In general, the course of herpes is milder in children, and the mean duration of the disease is 1–3 weeks. Though lesional pain and itching may be present, post herpetic neuralgia has been rarely reported. The first line of therapy in childhood HZ is oral acyclovir given at a dose of 20–40 mg/kg body weight four times a day.[9]

   Materials and Methods Top

A prospective cohort study over a duration of 2 years was conducted in a tertiary care hospital. All clinically diagnosed cases of HZ in children up to 12 years of age were included in the study. Our study was planned to review clinicoepidemiological data for HZ in the pediatric population for early diagnosis and treatment to minimize long-term complications. The study was reviewed and approved by an institutional ethical committee, and all patients gave their voluntary informed consent to participate in the study.

Anti-varicella virus antibodies were not estimated in the study as the facilities were not available at the study center, and the diagnosis was based on clinical presentation alone.

   Results Top

A total of 39 patients were diagnosed to have HZ in the age group of less than 12 years over the study duration of 2 years. Out of these, 2 patients had an underlying known diagnosis of HIV infection; however, both children did not report any history of chickenpox. All the diagnosed cases were subjected to a Tzank smear, and HIV infection was ruled out in the remaining 37 cases using a screening enzyme-linked immunosorbent assay (ELISA) test. One patient developed painful fluid-filled lesions in a dermatomal distribution while he was being treated with chemotherapeutic agents for acute lymphocytic leukemia. Out of the 39 cases, 22 (56%) were girls and 17 (44%) were boys. The youngest and oldest patient was aged 3 years and 11 years, respectively [clinical pictures are shown in [Figure 1] and [Figure 2]. The median age of the study population was 4.5 years with 26 patients in the age group of 2–6 years and 13 patients were in the age group of 6–12 years.
Figure 1: Herpes zoster in a 2-year-old child with grouped vesicles and erythematous papules distributed along the left T-1 dermatome

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Figure 2: Herpes zoster in an 11-year-old child showing grouped vesicles over an erythematous base along the left L3-L4 dermatomes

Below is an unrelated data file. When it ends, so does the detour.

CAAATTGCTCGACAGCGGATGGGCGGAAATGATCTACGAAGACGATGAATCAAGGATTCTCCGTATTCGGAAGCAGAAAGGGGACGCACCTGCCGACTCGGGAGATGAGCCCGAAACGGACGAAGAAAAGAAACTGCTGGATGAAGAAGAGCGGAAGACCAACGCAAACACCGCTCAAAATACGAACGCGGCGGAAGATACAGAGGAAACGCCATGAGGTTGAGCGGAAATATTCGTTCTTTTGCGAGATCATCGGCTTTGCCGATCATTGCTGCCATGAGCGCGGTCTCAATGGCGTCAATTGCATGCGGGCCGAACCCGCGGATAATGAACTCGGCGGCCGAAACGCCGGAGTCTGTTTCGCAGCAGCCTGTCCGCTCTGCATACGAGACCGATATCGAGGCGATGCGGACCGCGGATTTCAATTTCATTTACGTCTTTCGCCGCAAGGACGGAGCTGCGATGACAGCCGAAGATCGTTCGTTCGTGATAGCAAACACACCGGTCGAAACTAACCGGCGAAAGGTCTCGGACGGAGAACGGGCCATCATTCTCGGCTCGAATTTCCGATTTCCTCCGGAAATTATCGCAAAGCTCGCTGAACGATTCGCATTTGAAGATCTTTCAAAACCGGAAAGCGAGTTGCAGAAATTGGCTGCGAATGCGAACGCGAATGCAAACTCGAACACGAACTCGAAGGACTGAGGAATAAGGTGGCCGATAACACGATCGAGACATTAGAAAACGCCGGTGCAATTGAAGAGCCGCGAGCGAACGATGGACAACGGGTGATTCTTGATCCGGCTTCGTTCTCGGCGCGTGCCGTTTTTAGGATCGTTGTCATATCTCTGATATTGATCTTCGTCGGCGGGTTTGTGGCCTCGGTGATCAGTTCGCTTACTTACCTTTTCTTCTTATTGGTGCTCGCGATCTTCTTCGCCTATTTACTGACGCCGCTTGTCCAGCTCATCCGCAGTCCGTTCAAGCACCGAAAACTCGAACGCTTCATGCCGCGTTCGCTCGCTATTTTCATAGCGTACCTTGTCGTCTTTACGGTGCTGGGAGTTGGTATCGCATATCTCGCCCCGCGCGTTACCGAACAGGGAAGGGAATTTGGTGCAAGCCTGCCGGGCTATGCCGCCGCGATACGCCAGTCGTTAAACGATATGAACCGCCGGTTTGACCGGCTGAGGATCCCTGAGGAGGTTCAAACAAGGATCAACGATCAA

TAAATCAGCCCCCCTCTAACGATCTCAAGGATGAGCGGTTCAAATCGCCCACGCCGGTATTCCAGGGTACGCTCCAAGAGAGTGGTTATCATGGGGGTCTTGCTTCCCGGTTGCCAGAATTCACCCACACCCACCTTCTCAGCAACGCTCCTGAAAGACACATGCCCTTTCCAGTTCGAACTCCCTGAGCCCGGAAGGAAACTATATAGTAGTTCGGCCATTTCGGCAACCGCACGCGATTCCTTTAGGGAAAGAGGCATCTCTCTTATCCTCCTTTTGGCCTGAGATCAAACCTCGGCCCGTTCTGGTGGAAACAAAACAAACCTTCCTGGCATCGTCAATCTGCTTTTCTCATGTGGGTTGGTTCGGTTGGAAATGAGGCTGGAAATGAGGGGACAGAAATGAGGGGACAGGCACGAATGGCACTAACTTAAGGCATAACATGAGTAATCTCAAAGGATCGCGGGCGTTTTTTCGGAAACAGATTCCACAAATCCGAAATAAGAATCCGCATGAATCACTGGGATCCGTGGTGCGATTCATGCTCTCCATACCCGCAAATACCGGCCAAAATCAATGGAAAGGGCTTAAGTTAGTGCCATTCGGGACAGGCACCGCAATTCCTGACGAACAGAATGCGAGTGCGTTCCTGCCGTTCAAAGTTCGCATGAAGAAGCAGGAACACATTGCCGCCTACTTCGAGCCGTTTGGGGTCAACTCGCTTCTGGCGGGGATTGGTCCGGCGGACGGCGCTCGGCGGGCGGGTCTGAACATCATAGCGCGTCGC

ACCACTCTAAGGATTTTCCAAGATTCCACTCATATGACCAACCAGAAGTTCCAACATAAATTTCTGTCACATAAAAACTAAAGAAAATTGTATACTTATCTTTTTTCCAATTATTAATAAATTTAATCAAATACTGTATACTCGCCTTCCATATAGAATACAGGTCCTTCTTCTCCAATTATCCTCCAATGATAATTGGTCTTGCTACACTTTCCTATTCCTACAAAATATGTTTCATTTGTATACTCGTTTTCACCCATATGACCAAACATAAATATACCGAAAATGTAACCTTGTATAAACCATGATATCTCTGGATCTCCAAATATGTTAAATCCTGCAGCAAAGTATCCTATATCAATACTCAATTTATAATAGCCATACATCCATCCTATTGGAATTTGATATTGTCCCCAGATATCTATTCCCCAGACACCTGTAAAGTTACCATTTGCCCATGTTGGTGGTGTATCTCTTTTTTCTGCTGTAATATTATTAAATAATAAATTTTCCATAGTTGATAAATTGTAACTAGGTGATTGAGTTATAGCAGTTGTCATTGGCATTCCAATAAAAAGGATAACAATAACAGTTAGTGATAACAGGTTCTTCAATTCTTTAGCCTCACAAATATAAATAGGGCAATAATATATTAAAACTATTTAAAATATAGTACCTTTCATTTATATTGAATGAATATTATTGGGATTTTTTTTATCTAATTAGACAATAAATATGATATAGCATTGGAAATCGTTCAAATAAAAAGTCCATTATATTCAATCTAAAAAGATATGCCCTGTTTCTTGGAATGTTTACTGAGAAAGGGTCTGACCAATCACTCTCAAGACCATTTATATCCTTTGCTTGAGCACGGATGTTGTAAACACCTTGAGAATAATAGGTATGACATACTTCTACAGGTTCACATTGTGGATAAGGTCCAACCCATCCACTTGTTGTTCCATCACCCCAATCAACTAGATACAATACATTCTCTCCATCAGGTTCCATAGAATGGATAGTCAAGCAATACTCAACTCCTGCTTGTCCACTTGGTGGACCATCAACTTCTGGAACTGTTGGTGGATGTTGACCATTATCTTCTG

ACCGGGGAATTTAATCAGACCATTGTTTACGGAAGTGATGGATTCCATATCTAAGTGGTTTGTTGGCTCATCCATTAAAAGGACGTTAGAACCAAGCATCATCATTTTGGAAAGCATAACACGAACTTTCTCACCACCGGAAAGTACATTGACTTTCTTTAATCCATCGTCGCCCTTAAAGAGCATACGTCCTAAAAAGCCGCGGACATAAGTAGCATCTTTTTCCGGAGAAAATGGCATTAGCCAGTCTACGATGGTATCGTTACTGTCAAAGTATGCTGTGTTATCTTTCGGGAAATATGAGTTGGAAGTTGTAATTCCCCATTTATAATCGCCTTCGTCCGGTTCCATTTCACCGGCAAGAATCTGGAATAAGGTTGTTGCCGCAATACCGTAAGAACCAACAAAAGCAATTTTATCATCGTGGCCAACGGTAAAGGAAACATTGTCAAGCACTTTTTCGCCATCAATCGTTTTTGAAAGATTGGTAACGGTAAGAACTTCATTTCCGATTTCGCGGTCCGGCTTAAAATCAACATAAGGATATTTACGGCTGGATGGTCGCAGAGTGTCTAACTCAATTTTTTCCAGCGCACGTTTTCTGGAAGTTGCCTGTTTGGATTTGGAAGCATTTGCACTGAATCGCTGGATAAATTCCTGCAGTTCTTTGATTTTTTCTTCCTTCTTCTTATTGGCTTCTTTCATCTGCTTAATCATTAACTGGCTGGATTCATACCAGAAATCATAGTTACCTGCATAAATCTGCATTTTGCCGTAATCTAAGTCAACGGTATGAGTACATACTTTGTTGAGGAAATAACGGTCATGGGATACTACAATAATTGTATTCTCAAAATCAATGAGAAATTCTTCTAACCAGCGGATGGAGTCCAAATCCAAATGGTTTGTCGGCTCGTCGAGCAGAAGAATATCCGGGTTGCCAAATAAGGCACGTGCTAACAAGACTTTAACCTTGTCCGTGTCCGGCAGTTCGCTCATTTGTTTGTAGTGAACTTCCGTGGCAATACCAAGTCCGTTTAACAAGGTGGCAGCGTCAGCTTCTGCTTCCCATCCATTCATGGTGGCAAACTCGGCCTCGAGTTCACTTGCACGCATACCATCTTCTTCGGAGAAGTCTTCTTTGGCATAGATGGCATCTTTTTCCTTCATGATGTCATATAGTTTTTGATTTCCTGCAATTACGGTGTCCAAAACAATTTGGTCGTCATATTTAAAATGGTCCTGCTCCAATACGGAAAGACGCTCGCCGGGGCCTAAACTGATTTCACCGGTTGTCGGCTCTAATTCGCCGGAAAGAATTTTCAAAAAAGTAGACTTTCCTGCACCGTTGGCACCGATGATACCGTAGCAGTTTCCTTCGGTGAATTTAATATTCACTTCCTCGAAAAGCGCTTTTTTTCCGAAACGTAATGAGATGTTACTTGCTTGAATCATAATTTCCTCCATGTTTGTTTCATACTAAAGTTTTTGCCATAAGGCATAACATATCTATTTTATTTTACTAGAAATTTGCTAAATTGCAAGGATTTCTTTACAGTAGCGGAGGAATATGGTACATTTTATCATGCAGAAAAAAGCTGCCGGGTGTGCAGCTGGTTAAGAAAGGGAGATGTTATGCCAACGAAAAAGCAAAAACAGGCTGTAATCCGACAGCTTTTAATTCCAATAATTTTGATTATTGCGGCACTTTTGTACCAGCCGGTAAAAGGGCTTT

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Out of the 39 children, 12 children (31%) were vaccinated against chickenpox and 20 children (51%) were not vaccinated, and for the remaining 7 (18%), the vaccination status was not known. Both the children with a positive HIV status were not vaccinated with a live attenuated chickenpox virus. The vaccination status of the patients is shown in [Figure 3]. There was a documented or a reliable history of chickenpox infection in only 11 (28%) of the patients, and the remaining 28 (72%) did not have any history of chickenpox. Out of the 11 children with a documented history of chickenpox, the average time period between the onset of chickenpox and the HZ lesions was 4.3 years and the minimum gap was 1 year. Out of the 12 vaccinated children, 2 children gave a history of having developed chickenpox, and the average duration of development of chickenpox was approximately 15 months after the vaccination.
Figure 3: Vaccination status of the affected children

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Chickenpox was documented in 3 children in the first year of life, and two out of these three had a history of chickenpox in the neonatal period, with a positive history of maternal chickenpox in the perinatal period.

There were no prodromal symptoms in the children, and all the children had de-novo appearance of grouped vesicles in a dermatomal pattern. The lesions were associated with mild burning sensation and pain along the affected dermatome. The average duration between the onset of rash and reporting to the study center was 1.3 days, and 32 (82%) children reported within the first 72 hours of the rash. Thoracic dermatomes were affected in 20 (51%) children, upper limbs in 9 (23%), head and neck in 6 (15%), and lower limbs in 4 (10%) of the children [Figure 4]. Tzank smear stained with methylene blue revealed multinucleated giant cells. The histopathological findings are shown in [Figure 5], which showed multinucleated and acantholytic keratinocytes with distinct nuclear inclusions and dense perinuclear lymphocytic infiltrate. The two patients with HIV infection had CD4 counts of 340 and 560 cells/ml. All children were treated with acyclovir at a dose of 20 mg/kg/qid for 7 days. The patients were also given symptomatic management in the form of oral paracetamol and topical calamine lotion. There was complete resolution of skin lesions in all the patients, and no post herpetic neuralgia was reported after 4 weeks of observation. During the entire period of observation, none of the children developed any painful fluid filled lesions, signifying a recurrence of HZ.
Figure 4: Distribution of dermatomes affected (percentage)

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Figure 5: Skin biopsy, H and E, ×40 magnification showing multinucleated and acantholytic keratinocytes with distinct nuclear inclusions with dense perinuclear lymphocytic infiltrate